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Phil Campeau
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I first entered the world of 18xx gaming in November of 2017. In the year that has passed since that time, I’ve logged 32 face to face plays of 17 different 18xx titles. I say this to demonstrate both my relative experience with different titles, as well as my relative lack of overall experience in the genre. The people who play these games, play these games. I’m still largely a neophyte to the genre, but the bug has bitten me, and it has bitten deep.

The 18xx genre is still a niche within the niche of heavy boardgames within the niche of boardgaming in general. The oldest 18xx game that is still readily available, 1830: Railways And Robber Barons, has been in print for over 30 years and still only shows around 5,400 owners on boardgamegeek.com. But the attention for these games is growing. More and more designers are mentioning 18xx in their lists of all-time favourites, more podcasters, youtubers, bloggers, and reviewers are giving praise to these games, and slowly but surely more games are hitting the mainstream market. One game that has garnered quite a bit of attention as of late is Tom Lehmann’s 1846: The Race For The Midwest. This is in no small part due to GMT Games’ gorgeous reissue from 2016, which not only upped the production value significantly, but also reduced the purchase price by half, and put the game on store shelves around the world. Let’s take a deeper look at what makes this game great.



The box for 1846: The Race for the Midwest


Components

This section will cover the components of the GMT edition of the game.

1846 comes with a really nice set of components. The board is big and well produced, a 6-panel affair with excellent binding and really nice art design. For people who are less familiar with 18xx games, the board may look pretty austere, but this is standard for the genre. In a game where every action matters and no catch-up mechanisms are artificially inserted, you want to have a very clean and minimal art style. I love the fact that GMT included a revenue tracker on the board. It’s such a crucial bit of information to have during stock rounds, and many players I know have printed out tracker boards for other games that do not include one.

The charters are large and full of all the information regarding phase changes and train limits. They printed on sturdy card stock. One detail I really liked is that relevant locations for teleport tokens are indicated on the charters so you don’t spend too much time searching the board. It provides not only the city name, but the actual coordinates of the cities in question. It’s an easily overlooked detail which I’m glad they included.

The stock certificates and train cards are also very nice quality. Company logos are printed very distinctly, making it easy to count your certificates at a glance. GMT also employed very distinct colours for all of the corporations. Using fundamental crayola marker style colours makes everything very very easy to parse on the board and in your stock portfolio.

The tokens provided in this edition are cardboard chits rather than wooden discs. Personally, I really don’t mind, but it’s worth mentioning for the picky folks who do.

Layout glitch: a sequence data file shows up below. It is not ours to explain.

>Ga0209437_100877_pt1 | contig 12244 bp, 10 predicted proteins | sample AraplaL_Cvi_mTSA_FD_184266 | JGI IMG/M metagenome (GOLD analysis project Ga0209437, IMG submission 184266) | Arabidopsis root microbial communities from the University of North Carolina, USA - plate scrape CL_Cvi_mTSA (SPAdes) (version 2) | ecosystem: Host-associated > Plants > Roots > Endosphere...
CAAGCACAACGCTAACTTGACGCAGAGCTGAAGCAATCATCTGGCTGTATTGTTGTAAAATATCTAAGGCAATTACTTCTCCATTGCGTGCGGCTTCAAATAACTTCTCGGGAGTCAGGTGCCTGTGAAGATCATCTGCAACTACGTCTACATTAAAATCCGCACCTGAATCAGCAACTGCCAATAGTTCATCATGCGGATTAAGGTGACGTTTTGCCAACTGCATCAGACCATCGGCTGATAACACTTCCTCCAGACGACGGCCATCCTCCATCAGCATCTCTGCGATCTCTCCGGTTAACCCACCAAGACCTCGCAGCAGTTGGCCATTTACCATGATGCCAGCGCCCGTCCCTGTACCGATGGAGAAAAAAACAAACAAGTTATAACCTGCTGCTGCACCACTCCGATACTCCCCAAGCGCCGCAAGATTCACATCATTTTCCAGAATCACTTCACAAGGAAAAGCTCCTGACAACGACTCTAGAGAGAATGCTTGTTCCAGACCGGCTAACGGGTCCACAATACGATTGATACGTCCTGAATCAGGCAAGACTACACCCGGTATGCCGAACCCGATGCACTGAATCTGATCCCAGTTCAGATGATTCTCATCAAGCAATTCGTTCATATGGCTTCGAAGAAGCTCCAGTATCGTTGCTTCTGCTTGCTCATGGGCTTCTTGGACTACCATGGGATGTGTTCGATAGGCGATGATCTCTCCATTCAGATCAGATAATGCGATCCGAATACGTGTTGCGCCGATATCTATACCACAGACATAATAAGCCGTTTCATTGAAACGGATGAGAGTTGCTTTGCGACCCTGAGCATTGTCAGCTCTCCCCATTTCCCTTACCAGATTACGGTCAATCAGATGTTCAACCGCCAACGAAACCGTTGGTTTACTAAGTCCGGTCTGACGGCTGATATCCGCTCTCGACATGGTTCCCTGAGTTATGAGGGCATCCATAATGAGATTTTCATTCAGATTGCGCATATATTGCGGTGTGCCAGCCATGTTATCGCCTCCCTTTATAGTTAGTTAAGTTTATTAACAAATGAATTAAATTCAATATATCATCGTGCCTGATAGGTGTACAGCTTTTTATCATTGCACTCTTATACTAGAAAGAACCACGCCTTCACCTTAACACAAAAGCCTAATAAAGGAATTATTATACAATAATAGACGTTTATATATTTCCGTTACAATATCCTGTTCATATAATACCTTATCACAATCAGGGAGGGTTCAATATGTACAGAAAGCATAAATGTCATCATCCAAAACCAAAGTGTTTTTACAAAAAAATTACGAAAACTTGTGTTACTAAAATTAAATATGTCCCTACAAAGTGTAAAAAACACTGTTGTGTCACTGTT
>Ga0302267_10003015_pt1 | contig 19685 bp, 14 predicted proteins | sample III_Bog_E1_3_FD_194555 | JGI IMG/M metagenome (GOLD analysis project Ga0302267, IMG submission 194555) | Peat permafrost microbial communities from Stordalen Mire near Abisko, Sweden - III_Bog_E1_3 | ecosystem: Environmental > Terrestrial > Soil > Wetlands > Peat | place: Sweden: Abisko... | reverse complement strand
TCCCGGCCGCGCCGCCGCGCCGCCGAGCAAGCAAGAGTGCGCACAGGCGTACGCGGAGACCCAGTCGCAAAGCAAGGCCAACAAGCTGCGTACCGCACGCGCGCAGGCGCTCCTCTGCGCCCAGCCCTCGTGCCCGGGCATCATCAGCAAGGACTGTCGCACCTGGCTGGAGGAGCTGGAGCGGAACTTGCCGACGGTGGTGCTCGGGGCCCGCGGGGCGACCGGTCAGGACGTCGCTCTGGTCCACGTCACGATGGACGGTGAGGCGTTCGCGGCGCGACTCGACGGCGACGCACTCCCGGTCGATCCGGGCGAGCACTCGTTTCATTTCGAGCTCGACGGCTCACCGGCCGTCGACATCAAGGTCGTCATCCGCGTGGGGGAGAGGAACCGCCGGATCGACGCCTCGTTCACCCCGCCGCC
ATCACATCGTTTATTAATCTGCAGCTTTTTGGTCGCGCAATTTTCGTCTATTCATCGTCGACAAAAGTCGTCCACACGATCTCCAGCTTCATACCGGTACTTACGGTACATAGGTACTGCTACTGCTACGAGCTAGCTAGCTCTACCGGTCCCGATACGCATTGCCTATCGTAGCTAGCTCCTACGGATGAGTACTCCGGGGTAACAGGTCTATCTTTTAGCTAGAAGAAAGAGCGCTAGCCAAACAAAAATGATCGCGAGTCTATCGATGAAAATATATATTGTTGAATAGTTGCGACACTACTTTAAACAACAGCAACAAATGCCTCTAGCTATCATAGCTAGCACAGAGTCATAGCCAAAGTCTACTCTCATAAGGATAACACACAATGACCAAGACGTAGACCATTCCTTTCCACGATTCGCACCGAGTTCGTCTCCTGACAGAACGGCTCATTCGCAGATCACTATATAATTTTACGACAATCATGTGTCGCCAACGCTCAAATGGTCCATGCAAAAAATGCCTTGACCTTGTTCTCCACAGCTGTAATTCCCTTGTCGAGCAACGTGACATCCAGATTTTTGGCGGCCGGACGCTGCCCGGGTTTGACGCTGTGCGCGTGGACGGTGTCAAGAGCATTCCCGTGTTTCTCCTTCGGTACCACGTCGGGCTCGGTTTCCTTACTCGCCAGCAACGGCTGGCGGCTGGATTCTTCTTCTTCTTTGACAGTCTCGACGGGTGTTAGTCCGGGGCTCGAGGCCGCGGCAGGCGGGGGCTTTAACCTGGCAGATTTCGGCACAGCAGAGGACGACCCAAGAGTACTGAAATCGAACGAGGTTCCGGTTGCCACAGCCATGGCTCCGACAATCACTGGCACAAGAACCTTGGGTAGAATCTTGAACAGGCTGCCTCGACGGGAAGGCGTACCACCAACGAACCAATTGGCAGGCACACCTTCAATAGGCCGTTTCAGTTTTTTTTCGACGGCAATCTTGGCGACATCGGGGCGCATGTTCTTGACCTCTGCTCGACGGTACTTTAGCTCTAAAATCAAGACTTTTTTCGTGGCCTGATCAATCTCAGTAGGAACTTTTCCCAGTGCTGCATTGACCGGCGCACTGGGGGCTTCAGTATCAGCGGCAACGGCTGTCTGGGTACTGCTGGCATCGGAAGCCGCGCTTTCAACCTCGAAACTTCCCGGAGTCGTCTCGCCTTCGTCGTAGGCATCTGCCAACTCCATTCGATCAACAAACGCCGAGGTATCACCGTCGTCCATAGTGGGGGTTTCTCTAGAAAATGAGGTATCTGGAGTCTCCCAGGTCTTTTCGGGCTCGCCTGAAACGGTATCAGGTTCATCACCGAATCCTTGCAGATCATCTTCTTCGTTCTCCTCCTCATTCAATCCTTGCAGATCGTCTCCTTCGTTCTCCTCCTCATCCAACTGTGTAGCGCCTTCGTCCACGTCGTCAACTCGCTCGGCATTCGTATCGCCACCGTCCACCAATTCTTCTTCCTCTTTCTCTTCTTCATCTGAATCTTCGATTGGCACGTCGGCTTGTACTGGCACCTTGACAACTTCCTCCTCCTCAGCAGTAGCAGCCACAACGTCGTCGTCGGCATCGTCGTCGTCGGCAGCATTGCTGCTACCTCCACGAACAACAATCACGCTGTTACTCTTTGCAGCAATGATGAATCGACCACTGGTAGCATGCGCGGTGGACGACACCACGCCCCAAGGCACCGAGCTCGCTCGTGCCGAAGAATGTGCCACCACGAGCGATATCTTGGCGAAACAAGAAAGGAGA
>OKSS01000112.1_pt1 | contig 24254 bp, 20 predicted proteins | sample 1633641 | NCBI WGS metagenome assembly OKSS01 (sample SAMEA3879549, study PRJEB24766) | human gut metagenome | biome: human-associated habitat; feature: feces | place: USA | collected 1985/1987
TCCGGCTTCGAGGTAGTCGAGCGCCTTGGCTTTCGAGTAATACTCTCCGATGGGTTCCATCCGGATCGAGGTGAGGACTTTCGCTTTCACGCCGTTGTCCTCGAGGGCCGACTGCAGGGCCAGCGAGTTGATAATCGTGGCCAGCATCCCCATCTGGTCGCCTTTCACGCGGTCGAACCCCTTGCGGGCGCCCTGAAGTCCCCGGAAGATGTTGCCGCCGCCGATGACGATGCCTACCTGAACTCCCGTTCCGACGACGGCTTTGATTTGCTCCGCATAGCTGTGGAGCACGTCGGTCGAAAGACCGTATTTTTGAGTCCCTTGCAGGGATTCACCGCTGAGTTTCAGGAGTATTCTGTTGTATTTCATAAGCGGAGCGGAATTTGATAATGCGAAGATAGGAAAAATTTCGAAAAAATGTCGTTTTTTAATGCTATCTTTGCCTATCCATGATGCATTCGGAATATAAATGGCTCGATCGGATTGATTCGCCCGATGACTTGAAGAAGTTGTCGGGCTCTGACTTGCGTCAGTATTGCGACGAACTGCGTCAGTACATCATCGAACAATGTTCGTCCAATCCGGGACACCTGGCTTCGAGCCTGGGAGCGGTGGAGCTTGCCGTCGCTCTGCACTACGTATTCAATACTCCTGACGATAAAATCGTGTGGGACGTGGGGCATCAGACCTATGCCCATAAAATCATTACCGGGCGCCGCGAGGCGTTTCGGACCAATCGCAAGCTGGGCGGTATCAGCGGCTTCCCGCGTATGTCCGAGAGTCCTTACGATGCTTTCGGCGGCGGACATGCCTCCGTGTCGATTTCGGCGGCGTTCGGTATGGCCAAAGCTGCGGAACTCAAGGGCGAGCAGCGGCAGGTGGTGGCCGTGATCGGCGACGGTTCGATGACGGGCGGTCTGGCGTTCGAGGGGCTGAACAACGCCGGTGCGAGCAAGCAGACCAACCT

Then there’s the tiles. GMT decided to go with larger than normal tiles, roughly 45mm across instead of the standard 40mm. I suspect this is because they tend to use a standard board panel size for all their games, and there would have been too much dead space with 40mm hexes but not enough dead space to be able to fit the board on a 2x2 panel board. The tiles are also printed on 3mm thick chipboard, which has a very nice hand feel , but can lead to some readability issues. I’ve seen it happen where someone thinks the track on a tile runs onto pre-printed track on the board because they can’t quite see over the edge of the tile. It’s a rare issue, but one worth mentioning.


Clear, austere board art.



Gameplay

1846 is an interesting beast. It’s an 18xx designed by a man far better known for his euro game designs such as Race For The Galaxy, Favor Of The Pharaoh, and the expansions for Pandemic. His euro design pedigree is on display in this game; everything is streamlined, and many edges are smoothed over. The opening auction is replaced with a draft. Corporations can lay two tiles per operating round. The stock market is incredibly gentle. One would expect a game this streamlined to lack any real punch, maybe good as a learning game, but nothing that veteran players would enjoy. Yet somehow, 1846 manages to pack an incredible level of depth and strategy in its 3-5 hour play time, while still remaining completely accessible to new players.

The scaling in this game is interesting. Many 18xx titles have a fixed number of corporations, private companies, and a fixed bank, with the scaling coming from the amount of starting money that each player receives. In 1846, players always start with $400, and everything else scales: the bank size depends on the player count, and for games with less than five players, 2 private companies and one corporation are removed for each missing player. Often, lower player counts in 18xx games can lead to stale game states. I find this variability opens up the game, and creates a similar variability to the full 5-player game.